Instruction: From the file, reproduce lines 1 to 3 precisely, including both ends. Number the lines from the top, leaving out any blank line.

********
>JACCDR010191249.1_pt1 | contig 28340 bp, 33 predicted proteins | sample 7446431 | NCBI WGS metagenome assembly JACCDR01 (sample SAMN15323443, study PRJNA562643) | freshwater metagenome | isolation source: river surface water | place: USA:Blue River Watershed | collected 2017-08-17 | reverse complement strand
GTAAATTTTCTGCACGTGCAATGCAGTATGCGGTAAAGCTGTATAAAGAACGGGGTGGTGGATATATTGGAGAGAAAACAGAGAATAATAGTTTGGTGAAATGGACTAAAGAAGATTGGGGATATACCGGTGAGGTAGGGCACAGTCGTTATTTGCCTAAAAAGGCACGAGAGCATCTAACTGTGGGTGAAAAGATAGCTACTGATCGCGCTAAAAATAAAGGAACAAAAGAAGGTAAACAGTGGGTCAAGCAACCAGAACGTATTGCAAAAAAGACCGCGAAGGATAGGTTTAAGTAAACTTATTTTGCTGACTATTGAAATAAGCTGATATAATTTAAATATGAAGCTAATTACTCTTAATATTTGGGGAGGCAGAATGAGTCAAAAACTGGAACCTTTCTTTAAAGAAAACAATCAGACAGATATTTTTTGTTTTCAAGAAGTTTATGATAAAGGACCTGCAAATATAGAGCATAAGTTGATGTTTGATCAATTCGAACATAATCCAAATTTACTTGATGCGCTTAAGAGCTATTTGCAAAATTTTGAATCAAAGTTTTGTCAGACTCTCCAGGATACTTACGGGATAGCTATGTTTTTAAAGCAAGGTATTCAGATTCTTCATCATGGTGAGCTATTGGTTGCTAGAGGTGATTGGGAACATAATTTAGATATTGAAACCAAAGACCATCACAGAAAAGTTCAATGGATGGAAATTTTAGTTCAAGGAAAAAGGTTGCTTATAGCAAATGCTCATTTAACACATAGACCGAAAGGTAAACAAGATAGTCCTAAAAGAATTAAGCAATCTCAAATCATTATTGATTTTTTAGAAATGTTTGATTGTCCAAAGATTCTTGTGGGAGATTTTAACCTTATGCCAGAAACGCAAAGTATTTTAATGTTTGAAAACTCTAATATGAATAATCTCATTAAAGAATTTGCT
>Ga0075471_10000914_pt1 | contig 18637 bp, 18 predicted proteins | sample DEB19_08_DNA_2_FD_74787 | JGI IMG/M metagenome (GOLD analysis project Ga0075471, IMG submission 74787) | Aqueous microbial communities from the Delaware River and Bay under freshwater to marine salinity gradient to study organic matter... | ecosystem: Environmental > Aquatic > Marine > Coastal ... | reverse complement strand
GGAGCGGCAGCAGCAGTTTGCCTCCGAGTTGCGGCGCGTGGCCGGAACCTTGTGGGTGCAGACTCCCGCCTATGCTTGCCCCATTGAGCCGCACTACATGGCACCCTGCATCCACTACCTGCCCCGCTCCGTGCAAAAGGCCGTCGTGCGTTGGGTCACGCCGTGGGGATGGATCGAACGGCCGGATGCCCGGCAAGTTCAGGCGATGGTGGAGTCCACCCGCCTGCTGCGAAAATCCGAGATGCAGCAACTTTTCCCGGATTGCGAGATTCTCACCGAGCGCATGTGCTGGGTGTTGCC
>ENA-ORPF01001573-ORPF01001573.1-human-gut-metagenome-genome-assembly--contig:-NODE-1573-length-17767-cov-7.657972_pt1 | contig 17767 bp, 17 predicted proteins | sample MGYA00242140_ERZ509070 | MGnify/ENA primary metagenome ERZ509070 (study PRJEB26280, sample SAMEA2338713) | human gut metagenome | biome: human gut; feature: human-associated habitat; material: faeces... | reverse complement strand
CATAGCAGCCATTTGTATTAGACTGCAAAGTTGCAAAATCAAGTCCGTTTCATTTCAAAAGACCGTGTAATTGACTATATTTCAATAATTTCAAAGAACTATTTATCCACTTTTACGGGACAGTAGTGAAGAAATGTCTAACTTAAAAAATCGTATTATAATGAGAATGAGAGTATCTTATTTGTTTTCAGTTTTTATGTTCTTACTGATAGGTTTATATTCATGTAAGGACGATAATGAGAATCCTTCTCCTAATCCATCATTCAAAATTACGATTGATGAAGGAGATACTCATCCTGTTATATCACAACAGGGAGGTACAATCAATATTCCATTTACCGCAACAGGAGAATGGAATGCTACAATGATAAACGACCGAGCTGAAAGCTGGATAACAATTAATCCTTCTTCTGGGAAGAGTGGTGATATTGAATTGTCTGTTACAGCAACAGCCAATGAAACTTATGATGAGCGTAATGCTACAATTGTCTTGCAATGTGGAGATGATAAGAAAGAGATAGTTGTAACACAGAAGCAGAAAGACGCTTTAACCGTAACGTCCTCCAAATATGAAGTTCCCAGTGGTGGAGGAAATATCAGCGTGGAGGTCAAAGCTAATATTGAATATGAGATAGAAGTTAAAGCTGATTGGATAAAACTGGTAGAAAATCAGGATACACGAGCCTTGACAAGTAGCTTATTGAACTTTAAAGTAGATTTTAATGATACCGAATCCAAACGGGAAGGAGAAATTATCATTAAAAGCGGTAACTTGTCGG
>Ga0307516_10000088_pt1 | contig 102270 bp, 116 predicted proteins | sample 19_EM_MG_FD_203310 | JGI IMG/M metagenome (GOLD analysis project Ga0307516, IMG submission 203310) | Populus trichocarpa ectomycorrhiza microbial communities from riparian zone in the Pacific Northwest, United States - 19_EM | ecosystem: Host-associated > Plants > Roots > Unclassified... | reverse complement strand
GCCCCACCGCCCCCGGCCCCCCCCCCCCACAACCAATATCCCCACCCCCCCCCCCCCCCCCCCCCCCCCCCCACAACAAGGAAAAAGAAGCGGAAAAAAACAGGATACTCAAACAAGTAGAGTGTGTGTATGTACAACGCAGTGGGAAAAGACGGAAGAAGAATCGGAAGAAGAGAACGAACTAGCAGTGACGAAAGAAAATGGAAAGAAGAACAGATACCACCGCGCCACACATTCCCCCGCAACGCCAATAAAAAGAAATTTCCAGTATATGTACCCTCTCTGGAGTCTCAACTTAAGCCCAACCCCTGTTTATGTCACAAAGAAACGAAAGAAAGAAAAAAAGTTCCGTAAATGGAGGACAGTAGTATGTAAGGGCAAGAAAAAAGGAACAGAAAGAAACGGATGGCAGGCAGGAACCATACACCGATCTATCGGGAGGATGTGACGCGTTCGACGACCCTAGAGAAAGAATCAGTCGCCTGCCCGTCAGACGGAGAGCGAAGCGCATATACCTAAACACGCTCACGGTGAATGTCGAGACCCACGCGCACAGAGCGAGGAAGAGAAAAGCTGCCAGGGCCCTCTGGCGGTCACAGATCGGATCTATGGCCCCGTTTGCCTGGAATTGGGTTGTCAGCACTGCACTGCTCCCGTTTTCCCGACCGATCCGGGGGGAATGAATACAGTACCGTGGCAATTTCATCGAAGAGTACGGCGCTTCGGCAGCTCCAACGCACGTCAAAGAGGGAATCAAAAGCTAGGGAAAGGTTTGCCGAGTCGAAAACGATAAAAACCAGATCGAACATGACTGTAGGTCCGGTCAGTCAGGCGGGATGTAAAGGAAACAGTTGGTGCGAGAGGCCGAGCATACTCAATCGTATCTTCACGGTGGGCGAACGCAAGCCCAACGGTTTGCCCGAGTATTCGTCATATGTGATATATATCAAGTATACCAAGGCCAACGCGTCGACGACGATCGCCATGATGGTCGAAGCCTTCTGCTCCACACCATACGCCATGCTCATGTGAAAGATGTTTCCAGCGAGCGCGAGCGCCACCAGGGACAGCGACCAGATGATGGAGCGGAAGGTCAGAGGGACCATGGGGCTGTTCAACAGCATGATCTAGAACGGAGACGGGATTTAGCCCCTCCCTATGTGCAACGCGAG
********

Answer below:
>JACCDR010191249.1_pt1 | contig 28340 bp, 33 predicted proteins | sample 7446431 | NCBI WGS metagenome assembly JACCDR01 (sample SAMN15323443, study PRJNA562643) | freshwater metagenome | isolation source: river surface water | place: USA:Blue River Watershed | collected 2017-08-17 | reverse complement strand
GTAAATTTTCTGCACGTGCAATGCAGTATGCGGTAAAGCTGTATAAAGAACGGGGTGGTGGATATATTGGAGAGAAAACAGAGAATAATAGTTTGGTGAAATGGACTAAAGAAGATTGGGGATATACCGGTGAGGTAGGGCACAGTCGTTATTTGCCTAAAAAGGCACGAGAGCATCTAACTGTGGGTGAAAAGATAGCTACTGATCGCGCTAAAAATAAAGGAACAAAAGAAGGTAAACAGTGGGTCAAGCAACCAGAACGTATTGCAAAAAAGACCGCGAAGGATAGGTTTAAGTAAACTTATTTTGCTGACTATTGAAATAAGCTGATATAATTTAAATATGAAGCTAATTACTCTTAATATTTGGGGAGGCAGAATGAGTCAAAAACTGGAACCTTTCTTTAAAGAAAACAATCAGACAGATATTTTTTGTTTTCAAGAAGTTTATGATAAAGGACCTGCAAATATAGAGCATAAGTTGATGTTTGATCAATTCGAACATAATCCAAATTTACTTGATGCGCTTAAGAGCTATTTGCAAAATTTTGAATCAAAGTTTTGTCAGACTCTCCAGGATACTTACGGGATAGCTATGTTTTTAAAGCAAGGTATTCAGATTCTTCATCATGGTGAGCTATTGGTTGCTAGAGGTGATTGGGAACATAATTTAGATATTGAAACCAAAGACCATCACAGAAAAGTTCAATGGATGGAAATTTTAGTTCAAGGAAAAAGGTTGCTTATAGCAAATGCTCATTTAACACATAGACCGAAAGGTAAACAAGATAGTCCTAAAAGAATTAAGCAATCTCAAATCATTATTGATTTTTTAGAAATGTTTGATTGTCCAAAGATTCTTGTGGGAGATTTTAACCTTATGCCAGAAACGCAAAGTATTTTAATGTTTGAAAACTCTAATATGAATAATCTCATTAAAGAATTTGCT
>Ga0075471_10000914_pt1 | contig 18637 bp, 18 predicted proteins | sample DEB19_08_DNA_2_FD_74787 | JGI IMG/M metagenome (GOLD analysis project Ga0075471, IMG submission 74787) | Aqueous microbial communities from the Delaware River and Bay under freshwater to marine salinity gradient to study organic matter... | ecosystem: Environmental > Aquatic > Marine > Coastal ... | reverse complement strand